Jews, Hispanics help Clinton win New York

Hillary Rodham Clinton won the Democratic primary in her home state of New York with strong support

Hillary Rodham Clinton won the Democratic primary in her home state of New York with strong support from Jewish and Hispanic voters, who favored her over Barack Obama by wide margins.

On the Republican side, John McCain won among men and women and in every age group, according to exit polls for The Associated Press and television networks.

McCain ran strongest among voters who said their candidate’s personal or leadership qualities were more important than his position on the issues. He led Mitt Romney narrowly among those who said issues were more important.

In Rudy Giuliani’s home state, only about half of Republican voters said Giulani’s endorsement of McCain after dropping out of the race was very or somewhat important in their decision.

“I wasn’t a Giuliani supporter, although I respect him,” said Stephen Piccininni of Chappaqua. “McCain had the most experience. … He’s someone who knows the process and I think has the right solutions for Iraq and the economy.”

Among Democrats, New York voters split evenly on whether Bill Clinton’s involvement had helped or hurt his wife.

Some 16 percent of New York’s Democratic primary voters were black, and they supported Obama over Clinton by three to two while Clinton won the much larger white vote by a similar margin. Obama’s share of the black vote was much smaller than in other states voting Tuesday, where he was winning an average of eight out of 10 black votes.

Sixteen percent of New York’s Democratic primary voters were Jewish, and two-thirds of them voted for Clinton, slightly higher than her percentage of the overall white vote.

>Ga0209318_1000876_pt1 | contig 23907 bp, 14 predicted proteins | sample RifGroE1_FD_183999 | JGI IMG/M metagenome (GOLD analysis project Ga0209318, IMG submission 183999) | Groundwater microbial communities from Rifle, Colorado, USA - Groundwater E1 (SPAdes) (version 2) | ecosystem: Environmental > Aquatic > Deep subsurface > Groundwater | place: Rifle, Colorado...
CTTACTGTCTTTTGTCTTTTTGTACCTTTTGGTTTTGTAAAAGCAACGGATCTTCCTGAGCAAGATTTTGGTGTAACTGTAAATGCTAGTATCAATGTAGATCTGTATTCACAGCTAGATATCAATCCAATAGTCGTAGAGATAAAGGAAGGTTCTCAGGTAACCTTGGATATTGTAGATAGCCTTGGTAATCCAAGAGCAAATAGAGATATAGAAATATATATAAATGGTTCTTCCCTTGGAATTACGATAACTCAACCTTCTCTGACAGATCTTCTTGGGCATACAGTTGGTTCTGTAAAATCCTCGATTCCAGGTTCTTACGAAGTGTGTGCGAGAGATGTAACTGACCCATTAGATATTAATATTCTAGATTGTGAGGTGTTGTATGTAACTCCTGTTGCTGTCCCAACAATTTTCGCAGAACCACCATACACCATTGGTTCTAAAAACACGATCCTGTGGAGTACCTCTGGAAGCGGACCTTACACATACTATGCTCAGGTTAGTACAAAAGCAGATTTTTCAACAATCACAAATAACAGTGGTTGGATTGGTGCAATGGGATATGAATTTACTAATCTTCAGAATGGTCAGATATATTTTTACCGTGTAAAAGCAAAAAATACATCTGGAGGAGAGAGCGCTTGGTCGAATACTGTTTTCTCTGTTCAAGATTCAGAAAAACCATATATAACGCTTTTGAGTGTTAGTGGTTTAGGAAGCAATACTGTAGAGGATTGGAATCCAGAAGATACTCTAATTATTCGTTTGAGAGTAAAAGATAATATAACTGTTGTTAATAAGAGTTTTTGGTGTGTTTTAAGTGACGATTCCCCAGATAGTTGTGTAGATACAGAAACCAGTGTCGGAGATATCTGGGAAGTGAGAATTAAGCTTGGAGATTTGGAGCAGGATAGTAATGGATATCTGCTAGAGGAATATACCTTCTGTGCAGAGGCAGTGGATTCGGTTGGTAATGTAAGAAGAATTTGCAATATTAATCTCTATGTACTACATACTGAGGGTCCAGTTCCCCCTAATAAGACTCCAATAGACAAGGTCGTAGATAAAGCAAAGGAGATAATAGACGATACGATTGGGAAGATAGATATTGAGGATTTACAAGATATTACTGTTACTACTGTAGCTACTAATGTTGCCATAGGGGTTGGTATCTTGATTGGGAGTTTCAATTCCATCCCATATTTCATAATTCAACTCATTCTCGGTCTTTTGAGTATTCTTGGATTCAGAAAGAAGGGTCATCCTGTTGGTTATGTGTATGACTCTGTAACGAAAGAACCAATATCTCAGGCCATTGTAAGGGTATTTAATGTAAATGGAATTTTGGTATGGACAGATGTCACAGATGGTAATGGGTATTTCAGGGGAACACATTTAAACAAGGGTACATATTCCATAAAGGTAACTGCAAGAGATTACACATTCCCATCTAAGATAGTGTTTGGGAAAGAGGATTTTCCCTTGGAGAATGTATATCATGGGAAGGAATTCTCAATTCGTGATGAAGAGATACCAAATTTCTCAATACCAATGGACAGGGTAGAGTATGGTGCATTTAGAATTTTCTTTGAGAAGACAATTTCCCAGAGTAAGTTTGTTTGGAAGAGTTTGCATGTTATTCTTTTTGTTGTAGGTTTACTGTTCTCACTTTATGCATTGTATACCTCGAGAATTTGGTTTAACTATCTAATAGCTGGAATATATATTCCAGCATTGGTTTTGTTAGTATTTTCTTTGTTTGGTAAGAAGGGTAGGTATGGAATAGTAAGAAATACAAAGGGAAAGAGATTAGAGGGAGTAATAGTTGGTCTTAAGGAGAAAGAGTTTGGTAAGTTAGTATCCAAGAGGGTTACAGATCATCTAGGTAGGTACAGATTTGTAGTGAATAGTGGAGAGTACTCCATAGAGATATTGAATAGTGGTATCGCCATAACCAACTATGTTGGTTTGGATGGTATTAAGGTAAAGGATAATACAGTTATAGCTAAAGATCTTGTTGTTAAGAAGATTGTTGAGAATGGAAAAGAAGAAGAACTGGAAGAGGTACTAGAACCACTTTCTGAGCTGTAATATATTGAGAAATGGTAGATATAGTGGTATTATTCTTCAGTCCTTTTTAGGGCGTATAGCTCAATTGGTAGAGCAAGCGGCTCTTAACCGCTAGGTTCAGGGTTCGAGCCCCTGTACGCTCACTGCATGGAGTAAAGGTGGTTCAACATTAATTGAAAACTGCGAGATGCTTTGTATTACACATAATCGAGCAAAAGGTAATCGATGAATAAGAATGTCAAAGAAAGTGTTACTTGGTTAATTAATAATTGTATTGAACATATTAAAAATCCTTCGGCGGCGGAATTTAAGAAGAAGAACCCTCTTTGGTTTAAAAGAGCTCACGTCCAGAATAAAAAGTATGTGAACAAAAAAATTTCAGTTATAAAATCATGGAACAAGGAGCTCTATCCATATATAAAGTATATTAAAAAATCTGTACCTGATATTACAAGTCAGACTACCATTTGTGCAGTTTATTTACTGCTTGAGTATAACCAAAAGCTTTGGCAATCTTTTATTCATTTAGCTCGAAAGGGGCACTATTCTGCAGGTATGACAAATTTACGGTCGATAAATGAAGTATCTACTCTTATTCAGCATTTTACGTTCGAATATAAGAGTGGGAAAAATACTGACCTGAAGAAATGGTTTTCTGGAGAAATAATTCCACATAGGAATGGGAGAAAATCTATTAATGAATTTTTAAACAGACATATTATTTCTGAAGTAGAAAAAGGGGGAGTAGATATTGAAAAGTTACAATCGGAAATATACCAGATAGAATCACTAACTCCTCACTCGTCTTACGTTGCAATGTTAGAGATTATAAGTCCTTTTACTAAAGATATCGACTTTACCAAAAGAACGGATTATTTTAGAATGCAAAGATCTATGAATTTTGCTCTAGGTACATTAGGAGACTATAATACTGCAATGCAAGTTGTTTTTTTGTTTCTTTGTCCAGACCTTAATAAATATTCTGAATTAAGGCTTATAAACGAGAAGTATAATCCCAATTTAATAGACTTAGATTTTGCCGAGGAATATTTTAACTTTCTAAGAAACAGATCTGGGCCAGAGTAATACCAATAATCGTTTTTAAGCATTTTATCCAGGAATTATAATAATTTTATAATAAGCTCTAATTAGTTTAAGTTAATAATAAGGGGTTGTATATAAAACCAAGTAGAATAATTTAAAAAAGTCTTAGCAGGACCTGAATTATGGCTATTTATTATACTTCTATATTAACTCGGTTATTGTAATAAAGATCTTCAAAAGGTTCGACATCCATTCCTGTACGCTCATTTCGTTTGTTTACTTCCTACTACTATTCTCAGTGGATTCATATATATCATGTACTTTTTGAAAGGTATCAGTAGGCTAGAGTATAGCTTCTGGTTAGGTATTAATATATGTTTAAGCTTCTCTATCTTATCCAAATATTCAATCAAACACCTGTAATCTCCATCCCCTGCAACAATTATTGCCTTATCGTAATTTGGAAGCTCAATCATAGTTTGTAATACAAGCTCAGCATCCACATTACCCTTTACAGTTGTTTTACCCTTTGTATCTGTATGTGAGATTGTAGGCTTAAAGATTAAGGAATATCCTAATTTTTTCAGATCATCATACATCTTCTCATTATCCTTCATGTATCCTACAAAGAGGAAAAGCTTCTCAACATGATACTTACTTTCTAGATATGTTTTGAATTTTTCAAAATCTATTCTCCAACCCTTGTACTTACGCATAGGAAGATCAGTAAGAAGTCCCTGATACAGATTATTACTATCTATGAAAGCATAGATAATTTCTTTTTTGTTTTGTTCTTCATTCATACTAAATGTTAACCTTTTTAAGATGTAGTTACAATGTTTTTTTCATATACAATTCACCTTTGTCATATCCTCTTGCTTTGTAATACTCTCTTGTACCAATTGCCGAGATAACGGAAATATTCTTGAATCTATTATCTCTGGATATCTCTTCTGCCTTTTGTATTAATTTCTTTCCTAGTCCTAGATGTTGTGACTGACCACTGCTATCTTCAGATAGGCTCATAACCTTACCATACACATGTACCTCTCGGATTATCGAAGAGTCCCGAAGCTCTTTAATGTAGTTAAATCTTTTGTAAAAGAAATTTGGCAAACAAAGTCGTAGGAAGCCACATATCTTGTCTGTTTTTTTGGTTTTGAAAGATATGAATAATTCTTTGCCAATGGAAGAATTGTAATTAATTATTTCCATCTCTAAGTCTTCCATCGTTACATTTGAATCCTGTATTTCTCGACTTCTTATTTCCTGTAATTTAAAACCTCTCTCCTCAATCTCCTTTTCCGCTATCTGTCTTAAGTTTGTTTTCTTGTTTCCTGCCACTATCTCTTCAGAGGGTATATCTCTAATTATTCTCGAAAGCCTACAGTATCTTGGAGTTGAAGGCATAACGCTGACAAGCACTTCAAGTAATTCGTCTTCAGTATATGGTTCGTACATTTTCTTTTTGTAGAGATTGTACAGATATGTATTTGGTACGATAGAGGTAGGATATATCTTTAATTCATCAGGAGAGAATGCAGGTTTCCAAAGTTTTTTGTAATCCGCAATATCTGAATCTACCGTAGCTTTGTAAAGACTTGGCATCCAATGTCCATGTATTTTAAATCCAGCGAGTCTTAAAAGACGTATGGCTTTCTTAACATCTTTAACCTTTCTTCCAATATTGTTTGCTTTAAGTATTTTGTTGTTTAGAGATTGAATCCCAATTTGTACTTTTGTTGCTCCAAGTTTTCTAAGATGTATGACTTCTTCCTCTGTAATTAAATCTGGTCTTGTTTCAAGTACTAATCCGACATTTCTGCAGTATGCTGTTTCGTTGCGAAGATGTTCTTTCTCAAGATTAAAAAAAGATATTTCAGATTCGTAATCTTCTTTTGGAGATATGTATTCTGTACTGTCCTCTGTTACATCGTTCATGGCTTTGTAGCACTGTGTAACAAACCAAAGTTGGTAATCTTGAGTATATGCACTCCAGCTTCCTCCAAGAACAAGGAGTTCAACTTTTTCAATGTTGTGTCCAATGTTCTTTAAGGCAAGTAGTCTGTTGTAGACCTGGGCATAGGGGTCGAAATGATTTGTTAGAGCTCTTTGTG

Women backed Clinton by three to two, while men were almost evenly split between Clinton and Obama.

Clinton won about three-quarters of the Hispanic vote in New York, slightly better than elsewhere in the U.S., where she was gaining the votes of roughly six in 10 Hispanic voters.

But Democratic voters said overwhelmingly that their candidate’s race and gender were not important factors in their decision.

“I believe her health care plan is better than Obama’s,” said Sarah Repucci, who voted for Clinton in Manhattan. “I think she has a more comprehensive plan for all Americans.”

Voters over 60 chose Clinton by three to two, while those under 30 favored Obama by a similar margin.

Half of New York’s Democratic voters said the most important factor was that their candidate “can bring about needed change,” and that group chose Obama by a wide margin. One quarter said experience was the most important factor, and almost all of them chose Clinton.

Half of the voters said they would be satisfied if either Obama or Clinton won the Democratic presidential nomination.

Two groups that supported Romney over McCain were voters who said most illegal immigrants working in the U.S. should be deported and those who said they strongly approve of the U.S. war in Iraq.

McCain led among voters who said illegal immigrants should be offered a chance to apply for citizenship or allowed to stay as temporary workers. Those who disapproved of the war in Iraq or approved only somewhat also backed McCain.

Results were from interviews of 1,393 Democratic primary voters and 695 Republican primary voters conducted by Edison Media Research and Mitofsky International in 35 precincts across New York State on Tuesday. Margin of sampling error was plus or minus 4 percentage points for the Democrats and plus or minus 6 percentage points for the Republicans.

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